Modern Slavery and Human Trafficking

Cheshire Constabulary is committed to working with our partners to eradicate Modern Slavery and Human Trafficking. The Constabulary recognises the brutal impact that this serious and often organised criminality can have on victims and takes the investigation of these crimes very seriously.

Nationally, it is a very disturbing and complex problem. Breaking the lives of the vulnerable and voiceless, it represents a grave abuse of human rights and basic dignity. Many have come from broken families, leaving them less protected from attachments to those who wish them harm. Some have been unable to find work, leaving them more vulnerable to exploitation. Others are serious addicts, some struggle with unmanageable debt and many have never experienced decent education.

Modern slavery exists in the UK and destroys lives. It manifests in an appallingly wide range of forms. Adults and children – UK nationals and those from abroad – are exploited in the sex industry, through forced labour, domestic servitude in the home, and forced criminal activity. Nationally there have been numerous cases of exploitation in factories, fields, construction sites, brothels and houses.

How Cheshire Constabulary is responding to modern slavery and human trafficking

Human Trafficking and modern slavery are not matters the police can address on their own. Agencies and other organisations from both the public and voluntary sector are actively involved in addressing these heinous crimes.

The Constabulary plays a key role in the Cheshire Anti-Slavery Network, a multi-agency group that is committed to working together to prevent modern slavery and human trafficking.

Potential victims are likely to be extremely vulnerable. They may fear revealing their status or experiences to state authorities and will often mistrust individuals in authority.

Their ability to participate in any future proceedings, for example as a witness, will depend largely on their psychological, emotional and physical health.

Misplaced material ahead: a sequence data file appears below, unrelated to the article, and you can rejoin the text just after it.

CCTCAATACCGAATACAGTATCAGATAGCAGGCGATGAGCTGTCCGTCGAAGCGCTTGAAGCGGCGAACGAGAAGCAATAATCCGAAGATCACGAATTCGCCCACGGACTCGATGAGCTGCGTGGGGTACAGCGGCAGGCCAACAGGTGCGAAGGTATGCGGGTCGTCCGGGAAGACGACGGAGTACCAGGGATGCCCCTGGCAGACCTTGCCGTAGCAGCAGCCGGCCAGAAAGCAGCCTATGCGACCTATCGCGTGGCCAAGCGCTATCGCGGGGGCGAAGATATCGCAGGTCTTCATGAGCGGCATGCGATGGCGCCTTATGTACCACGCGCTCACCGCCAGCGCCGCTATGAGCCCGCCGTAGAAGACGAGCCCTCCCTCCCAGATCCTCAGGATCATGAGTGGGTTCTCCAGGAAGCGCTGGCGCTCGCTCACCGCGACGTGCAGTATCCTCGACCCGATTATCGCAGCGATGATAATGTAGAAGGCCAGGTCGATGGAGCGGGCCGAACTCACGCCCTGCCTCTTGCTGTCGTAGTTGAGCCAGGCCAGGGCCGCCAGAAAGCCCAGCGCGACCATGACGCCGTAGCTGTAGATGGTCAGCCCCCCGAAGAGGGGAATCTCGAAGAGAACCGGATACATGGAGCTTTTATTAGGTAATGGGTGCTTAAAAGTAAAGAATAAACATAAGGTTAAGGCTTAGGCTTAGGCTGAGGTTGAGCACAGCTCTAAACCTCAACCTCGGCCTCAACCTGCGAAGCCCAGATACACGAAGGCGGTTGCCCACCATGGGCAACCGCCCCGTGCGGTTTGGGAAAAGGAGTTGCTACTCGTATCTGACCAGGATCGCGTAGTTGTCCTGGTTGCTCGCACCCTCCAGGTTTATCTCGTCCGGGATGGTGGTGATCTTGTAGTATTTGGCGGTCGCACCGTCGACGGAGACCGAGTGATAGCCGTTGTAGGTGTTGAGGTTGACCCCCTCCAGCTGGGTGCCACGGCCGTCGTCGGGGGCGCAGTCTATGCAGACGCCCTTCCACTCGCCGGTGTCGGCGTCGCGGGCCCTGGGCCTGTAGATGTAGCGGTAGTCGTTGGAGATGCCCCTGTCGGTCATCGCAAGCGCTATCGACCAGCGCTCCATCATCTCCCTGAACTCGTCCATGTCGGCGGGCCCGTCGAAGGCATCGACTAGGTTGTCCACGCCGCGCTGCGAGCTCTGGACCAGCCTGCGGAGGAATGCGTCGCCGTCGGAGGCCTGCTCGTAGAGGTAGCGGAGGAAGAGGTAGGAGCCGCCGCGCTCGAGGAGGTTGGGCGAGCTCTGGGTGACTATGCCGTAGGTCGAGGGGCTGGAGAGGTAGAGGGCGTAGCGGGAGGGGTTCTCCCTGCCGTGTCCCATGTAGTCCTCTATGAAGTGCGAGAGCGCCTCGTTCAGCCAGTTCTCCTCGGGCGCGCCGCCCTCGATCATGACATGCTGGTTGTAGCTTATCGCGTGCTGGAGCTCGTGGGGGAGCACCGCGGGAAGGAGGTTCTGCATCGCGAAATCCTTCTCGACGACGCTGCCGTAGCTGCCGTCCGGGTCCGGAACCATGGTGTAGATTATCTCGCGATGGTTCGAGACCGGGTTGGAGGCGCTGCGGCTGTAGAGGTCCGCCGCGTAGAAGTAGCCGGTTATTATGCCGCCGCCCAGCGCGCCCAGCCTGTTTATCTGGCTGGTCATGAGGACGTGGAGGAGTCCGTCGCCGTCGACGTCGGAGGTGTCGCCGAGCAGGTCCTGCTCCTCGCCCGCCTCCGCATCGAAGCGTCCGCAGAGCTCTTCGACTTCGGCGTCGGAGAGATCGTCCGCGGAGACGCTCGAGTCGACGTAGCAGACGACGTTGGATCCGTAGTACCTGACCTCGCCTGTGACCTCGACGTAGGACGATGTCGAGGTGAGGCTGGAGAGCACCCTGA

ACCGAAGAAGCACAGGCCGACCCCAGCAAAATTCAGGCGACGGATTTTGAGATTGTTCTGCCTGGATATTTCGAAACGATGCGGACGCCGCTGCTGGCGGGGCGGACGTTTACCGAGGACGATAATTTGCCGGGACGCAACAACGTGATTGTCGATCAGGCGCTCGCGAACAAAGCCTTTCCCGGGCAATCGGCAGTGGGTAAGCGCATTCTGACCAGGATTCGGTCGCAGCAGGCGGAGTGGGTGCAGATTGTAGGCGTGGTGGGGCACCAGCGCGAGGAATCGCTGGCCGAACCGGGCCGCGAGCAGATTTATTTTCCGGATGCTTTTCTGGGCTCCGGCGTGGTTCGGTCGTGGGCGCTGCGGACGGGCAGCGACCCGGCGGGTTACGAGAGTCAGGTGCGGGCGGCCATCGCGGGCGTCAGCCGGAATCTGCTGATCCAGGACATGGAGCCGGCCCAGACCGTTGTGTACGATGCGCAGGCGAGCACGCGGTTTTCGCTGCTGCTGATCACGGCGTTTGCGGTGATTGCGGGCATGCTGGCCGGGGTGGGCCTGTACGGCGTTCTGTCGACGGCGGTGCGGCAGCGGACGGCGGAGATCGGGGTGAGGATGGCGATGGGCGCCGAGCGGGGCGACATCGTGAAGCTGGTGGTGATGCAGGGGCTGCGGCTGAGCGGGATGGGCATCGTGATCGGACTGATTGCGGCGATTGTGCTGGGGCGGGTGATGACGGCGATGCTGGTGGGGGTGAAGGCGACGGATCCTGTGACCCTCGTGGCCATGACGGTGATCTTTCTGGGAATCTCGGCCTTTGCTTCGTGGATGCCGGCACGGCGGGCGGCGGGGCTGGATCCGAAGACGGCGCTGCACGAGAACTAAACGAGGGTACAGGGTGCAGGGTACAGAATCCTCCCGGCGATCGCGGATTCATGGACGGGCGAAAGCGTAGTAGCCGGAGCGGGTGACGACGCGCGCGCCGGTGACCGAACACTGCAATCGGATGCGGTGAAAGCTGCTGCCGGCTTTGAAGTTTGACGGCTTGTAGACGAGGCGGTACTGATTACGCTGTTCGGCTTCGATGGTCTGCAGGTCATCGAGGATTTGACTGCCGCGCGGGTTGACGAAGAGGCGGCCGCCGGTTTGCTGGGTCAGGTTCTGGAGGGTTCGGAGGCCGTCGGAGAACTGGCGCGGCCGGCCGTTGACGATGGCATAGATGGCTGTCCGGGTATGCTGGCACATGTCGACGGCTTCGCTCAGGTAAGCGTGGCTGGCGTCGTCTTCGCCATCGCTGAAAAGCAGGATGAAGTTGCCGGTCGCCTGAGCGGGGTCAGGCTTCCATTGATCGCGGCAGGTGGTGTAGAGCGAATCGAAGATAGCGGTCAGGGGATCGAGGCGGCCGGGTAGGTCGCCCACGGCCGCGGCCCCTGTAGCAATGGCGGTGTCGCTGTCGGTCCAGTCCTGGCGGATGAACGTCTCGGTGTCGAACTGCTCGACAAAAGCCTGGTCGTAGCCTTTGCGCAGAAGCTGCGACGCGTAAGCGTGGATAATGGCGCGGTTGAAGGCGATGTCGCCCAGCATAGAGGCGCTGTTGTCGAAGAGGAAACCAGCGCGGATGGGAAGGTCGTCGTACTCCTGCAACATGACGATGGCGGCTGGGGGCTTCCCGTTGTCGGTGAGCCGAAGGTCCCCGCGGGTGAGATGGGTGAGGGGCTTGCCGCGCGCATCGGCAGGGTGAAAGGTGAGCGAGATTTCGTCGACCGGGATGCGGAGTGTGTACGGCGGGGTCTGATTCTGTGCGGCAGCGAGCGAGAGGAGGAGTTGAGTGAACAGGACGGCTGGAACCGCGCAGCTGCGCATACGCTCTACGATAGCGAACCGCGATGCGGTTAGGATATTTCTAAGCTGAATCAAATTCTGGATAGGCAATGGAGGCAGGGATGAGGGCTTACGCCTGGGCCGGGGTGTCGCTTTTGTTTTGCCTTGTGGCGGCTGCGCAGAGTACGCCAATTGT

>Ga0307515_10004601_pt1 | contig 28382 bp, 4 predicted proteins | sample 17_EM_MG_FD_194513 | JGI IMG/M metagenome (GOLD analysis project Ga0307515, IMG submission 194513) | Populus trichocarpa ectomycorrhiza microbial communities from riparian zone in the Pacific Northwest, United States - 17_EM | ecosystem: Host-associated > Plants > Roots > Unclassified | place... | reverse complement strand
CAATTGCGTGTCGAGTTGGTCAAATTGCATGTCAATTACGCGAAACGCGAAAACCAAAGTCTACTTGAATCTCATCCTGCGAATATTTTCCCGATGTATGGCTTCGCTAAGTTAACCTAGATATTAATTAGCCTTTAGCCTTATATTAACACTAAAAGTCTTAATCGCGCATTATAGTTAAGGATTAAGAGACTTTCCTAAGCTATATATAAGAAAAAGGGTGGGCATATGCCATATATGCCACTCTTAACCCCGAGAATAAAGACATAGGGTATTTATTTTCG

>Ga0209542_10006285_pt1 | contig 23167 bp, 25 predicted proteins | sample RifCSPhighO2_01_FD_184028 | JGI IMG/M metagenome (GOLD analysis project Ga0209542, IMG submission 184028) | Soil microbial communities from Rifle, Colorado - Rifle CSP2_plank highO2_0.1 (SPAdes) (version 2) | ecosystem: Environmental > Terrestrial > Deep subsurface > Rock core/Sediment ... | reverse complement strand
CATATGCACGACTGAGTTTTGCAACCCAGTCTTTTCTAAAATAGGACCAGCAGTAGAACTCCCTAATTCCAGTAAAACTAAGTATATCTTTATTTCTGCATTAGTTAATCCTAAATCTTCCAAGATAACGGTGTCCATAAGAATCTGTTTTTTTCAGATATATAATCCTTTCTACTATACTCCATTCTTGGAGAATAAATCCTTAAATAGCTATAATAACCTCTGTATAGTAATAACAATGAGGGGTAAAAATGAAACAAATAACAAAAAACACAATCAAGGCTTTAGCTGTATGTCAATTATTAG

Front line practitioners have a responsibility to put the potential victim at their ease as far as they are able. There may be language and communication barriers, including literacy or learning disabilities, as well as cultural considerations.

On initial contact, victims may appear unwilling to co-operate, especially if they are in the presence of their controller/traffickers or around other victims. It is likely that the victim has been isolated from family or friends and is living in an unfamiliar country or area. In addition to feelings of fear and intimidation, they may feel dependent on their controllers/traffickers who may be individuals well known to the victim. It’s possible they may not understand the concept of trafficking and slavery or indeed identify themselves as a victim.

Victims of these types of crimes suffer a wide range of psychological and physical problems, including post-traumatic stress disorder. They may have been vulnerable to sexually transmitted infections, or may have been exposed to hazardous materials or dangerous working conditions. They could have been deprived of food, sleep or kept in slave-like conditions. Some victims will require immediate medical attention and counseling.

Cheshire Police ensures that the appropriate physical healthcare and psychological support is provided to all victims in a timely manner.